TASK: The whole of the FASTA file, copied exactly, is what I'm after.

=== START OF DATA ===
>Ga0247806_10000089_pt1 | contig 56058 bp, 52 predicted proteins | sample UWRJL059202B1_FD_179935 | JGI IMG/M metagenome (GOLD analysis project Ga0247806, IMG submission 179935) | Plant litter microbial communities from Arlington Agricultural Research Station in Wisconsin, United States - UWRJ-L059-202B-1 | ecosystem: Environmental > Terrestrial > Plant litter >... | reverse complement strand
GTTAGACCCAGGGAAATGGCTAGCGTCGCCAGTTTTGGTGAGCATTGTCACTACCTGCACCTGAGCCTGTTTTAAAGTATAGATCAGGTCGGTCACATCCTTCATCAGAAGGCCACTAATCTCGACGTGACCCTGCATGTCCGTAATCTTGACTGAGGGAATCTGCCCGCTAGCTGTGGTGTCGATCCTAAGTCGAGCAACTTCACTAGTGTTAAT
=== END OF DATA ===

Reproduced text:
>Ga0247806_10000089_pt1 | contig 56058 bp, 52 predicted proteins | sample UWRJL059202B1_FD_179935 | JGI IMG/M metagenome (GOLD analysis project Ga0247806, IMG submission 179935) | Plant litter microbial communities from Arlington Agricultural Research Station in Wisconsin, United States - UWRJ-L059-202B-1 | ecosystem: Environmental > Terrestrial > Plant litter >... | reverse complement strand
GTTAGACCCAGGGAAATGGCTAGCGTCGCCAGTTTTGGTGAGCATTGTCACTACCTGCACCTGAGCCTGTTTTAAAGTATAGATCAGGTCGGTCACATCCTTCATCAGAAGGCCACTAATCTCGACGTGACCCTGCATGTCCGTAATCTTGACTGAGGGAATCTGCCCGCTAGCTGTGGTGTCGATCCTAAGTCGAGCAACTTCACTAGTGTTAAT